2. Be active locally. I must admit I had not considered this issue and our school board politics is vastly different. However the move to Independent public schools will mean that there may be a risk that special interest groups of parents or others will decide to exercise and undue influence on local schools.  Schools could be vulnerable to being captured by special interest groups who may also see it in their interest to push out other groups of students and parents.

3. Embrace your expertise. One of the exciting developments in the US is the establishment of networks of practicing teachers who are voicing their concerns and sharing their ‘ expert’ and important grounded perspectives on education.  Organisations like the Network for Public Education and The Educators Room put teachers and principals at the centre.

This happens to some extent in Australia with the twitter handle @edutweetoz and through principals and professional networks.  We could benefit from hearing more from teachers about what it means to struggle in poorly resourced high need schools, how they juggle the competing demands of quality learning and test preparedness, and so on.  As Kuhntz reminds us “If educators are to have an impact, they must have a voice. If they are to have a voice, they must be willing to take the microphone from people who feel they are entitled to hold it. And the same goes for students. Teachers need to embrace the student voice movement. Democracy comes from the people most affected by policy–it isn’t done to them–and in education, that’s the students.”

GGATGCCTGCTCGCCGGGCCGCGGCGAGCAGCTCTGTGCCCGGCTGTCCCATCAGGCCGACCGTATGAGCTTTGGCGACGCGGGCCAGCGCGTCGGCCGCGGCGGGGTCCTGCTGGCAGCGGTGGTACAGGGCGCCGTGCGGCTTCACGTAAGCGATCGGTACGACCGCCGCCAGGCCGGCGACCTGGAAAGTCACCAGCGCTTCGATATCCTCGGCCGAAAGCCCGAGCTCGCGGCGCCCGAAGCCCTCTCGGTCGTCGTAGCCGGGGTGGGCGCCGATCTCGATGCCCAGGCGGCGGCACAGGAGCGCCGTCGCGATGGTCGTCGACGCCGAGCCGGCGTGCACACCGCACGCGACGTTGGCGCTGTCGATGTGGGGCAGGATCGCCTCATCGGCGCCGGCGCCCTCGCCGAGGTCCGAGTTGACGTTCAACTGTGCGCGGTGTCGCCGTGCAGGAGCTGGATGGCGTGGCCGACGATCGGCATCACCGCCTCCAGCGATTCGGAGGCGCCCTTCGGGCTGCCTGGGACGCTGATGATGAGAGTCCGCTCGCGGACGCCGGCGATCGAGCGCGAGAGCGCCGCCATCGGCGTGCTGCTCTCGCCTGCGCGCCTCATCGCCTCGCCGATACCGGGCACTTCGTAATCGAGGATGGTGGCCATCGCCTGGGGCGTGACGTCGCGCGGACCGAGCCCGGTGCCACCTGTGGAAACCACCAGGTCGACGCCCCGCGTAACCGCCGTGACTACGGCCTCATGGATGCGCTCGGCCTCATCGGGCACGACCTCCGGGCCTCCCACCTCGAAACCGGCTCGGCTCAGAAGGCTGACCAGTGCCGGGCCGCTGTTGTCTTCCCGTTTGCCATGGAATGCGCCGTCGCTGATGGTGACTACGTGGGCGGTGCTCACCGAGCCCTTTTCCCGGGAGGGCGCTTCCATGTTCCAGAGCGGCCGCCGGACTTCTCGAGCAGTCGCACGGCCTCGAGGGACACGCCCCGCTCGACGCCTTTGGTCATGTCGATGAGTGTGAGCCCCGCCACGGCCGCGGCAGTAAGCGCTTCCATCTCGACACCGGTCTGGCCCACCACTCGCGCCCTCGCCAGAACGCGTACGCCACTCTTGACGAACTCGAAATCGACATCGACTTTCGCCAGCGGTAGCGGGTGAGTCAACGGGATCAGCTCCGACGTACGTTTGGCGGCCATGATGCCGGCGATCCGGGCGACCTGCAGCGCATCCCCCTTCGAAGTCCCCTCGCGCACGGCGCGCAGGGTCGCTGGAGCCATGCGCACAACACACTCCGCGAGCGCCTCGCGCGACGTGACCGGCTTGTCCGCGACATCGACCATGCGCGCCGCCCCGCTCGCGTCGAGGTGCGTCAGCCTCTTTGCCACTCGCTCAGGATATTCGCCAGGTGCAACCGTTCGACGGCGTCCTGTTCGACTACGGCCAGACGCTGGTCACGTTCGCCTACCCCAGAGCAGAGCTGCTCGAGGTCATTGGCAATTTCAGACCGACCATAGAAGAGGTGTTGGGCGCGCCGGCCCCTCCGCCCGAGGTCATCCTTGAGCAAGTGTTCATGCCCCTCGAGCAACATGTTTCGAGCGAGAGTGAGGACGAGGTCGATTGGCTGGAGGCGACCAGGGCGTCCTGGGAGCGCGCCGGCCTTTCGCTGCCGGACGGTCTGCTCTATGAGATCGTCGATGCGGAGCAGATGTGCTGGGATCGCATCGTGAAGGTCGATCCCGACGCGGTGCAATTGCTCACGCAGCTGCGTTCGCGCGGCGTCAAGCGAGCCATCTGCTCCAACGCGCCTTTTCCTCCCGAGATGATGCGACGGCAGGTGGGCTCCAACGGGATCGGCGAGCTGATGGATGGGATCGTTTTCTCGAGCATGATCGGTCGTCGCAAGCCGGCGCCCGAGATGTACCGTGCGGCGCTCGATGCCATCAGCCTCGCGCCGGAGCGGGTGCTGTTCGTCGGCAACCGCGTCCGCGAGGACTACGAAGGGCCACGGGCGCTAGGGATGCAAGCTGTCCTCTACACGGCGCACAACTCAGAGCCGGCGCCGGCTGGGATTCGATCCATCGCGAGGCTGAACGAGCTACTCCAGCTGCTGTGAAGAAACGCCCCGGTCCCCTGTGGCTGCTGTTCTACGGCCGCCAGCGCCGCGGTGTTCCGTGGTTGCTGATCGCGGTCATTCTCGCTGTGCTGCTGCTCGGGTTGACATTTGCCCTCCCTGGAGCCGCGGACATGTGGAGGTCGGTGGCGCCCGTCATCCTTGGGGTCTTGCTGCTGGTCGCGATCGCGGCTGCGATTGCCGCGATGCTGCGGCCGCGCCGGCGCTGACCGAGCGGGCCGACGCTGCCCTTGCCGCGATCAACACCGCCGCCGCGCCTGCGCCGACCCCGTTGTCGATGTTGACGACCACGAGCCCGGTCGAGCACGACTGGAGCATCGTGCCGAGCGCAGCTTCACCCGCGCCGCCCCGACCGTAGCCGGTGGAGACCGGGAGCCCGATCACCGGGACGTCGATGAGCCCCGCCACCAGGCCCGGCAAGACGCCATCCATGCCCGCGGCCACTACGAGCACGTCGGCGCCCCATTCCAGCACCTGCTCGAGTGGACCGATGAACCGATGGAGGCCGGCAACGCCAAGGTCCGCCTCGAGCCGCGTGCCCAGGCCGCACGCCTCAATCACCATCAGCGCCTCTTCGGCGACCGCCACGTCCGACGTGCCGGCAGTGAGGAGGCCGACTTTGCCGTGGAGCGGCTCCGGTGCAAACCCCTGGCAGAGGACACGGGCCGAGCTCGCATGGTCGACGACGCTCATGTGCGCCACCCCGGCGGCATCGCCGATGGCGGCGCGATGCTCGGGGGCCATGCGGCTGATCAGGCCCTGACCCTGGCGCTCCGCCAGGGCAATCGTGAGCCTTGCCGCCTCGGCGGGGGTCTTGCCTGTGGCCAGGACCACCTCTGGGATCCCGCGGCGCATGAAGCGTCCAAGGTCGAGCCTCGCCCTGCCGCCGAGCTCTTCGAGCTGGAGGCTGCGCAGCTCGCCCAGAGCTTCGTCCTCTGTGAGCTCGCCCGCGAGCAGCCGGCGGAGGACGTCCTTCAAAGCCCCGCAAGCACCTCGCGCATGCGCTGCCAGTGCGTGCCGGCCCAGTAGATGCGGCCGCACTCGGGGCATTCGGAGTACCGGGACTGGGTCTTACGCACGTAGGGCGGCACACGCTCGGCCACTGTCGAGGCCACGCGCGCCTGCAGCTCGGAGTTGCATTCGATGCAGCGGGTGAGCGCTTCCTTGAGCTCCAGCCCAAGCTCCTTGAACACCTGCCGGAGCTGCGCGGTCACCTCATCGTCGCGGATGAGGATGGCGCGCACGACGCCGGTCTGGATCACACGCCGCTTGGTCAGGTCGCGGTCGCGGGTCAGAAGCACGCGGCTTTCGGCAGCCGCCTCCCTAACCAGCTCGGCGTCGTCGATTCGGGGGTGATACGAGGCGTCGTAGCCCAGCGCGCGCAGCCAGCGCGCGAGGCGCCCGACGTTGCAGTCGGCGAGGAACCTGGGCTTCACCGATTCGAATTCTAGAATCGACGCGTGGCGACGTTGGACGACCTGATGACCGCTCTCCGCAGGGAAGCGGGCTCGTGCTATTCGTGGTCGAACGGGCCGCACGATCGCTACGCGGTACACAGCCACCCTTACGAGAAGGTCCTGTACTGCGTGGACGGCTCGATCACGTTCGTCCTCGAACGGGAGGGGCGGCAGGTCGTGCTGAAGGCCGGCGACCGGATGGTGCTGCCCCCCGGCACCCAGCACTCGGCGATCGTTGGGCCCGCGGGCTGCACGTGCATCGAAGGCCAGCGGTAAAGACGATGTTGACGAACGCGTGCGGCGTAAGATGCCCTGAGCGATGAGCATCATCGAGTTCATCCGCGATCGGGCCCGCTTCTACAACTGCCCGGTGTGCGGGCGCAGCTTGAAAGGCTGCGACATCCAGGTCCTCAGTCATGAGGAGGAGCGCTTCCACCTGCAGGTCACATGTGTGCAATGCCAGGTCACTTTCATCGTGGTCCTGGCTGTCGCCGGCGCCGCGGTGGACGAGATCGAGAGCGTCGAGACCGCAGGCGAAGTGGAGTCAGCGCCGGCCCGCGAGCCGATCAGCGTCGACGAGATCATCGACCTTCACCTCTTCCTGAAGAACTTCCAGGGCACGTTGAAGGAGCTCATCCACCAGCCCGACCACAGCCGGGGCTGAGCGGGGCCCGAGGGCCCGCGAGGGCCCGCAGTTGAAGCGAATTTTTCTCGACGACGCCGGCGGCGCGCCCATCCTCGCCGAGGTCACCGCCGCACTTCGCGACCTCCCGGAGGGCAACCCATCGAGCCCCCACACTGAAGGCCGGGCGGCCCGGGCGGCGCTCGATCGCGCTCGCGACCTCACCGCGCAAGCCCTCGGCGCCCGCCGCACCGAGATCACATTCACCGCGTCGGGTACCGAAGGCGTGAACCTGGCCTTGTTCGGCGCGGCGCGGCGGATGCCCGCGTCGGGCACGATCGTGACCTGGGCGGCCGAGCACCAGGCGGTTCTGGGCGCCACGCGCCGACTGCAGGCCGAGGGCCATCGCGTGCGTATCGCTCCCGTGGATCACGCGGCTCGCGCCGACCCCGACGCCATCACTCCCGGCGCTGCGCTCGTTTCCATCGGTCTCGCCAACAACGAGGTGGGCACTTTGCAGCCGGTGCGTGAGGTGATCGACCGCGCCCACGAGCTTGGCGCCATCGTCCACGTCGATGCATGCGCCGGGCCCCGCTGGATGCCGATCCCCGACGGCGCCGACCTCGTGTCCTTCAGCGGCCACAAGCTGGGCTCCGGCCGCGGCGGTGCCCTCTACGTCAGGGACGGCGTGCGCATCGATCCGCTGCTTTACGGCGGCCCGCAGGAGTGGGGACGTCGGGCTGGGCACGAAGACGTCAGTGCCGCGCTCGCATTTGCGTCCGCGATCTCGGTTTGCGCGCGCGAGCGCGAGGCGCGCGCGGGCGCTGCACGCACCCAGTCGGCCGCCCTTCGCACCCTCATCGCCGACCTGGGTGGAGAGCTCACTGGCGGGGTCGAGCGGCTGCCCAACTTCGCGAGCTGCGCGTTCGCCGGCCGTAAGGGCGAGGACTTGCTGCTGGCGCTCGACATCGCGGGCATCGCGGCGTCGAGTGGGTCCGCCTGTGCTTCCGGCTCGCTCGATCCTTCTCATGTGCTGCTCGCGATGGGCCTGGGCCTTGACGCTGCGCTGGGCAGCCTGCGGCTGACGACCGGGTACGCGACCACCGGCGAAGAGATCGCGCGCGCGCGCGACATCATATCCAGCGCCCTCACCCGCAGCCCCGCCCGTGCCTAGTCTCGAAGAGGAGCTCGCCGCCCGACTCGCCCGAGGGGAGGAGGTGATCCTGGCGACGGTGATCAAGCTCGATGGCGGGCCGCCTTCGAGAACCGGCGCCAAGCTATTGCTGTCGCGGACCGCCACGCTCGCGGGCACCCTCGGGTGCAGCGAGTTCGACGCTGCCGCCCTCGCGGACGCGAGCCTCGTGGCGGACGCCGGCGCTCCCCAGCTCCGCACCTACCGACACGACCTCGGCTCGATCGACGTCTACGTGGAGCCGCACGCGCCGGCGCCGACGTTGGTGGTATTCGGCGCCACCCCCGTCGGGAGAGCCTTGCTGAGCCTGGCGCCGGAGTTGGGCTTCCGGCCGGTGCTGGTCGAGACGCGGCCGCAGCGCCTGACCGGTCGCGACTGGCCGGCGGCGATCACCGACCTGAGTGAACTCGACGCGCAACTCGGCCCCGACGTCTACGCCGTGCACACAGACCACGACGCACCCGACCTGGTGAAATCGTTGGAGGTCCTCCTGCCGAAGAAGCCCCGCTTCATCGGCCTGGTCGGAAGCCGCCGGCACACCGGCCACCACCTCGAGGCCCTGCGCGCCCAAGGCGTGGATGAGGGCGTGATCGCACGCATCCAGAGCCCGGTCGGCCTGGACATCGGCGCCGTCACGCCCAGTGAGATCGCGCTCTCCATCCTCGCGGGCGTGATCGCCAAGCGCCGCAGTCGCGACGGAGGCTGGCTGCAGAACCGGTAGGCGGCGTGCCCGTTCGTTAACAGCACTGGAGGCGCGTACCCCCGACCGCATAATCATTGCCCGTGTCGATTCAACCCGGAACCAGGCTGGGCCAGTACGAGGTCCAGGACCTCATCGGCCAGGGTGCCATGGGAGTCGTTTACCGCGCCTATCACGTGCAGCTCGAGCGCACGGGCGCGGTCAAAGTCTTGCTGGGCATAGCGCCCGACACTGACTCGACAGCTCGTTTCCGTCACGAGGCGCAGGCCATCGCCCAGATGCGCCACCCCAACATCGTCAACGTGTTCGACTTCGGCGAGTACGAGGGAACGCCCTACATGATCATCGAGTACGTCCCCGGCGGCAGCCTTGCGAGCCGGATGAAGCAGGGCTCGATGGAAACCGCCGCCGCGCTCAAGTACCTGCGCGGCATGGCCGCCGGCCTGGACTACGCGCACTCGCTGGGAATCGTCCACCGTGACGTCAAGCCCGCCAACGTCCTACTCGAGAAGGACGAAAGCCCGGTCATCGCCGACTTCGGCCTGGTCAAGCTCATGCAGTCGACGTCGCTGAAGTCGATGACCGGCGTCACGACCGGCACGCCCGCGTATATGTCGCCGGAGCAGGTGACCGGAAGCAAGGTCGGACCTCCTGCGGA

4. Join others. Relatedly, if you are serious about protecting the promise of public education, you have little choice but to join others in holding back the tide of corporate reform. There is diversity in the pro-public education camp. If you are progressive, there is a place for you. If you are conservative, there is a place for you. If you support or oppose the Common Core, there is a place for you. Some organizations and individuals standing together differ on their opinions about well-regulated charter schools. Some differ in their opinions about how much standardized testing is appropriate. Those of us on the front lines of defending the promise of public education are not a monolith. What binds us together is our shared desire to prevent the devaluing of public education via reckless rhetoric and demeaning and unfair policies.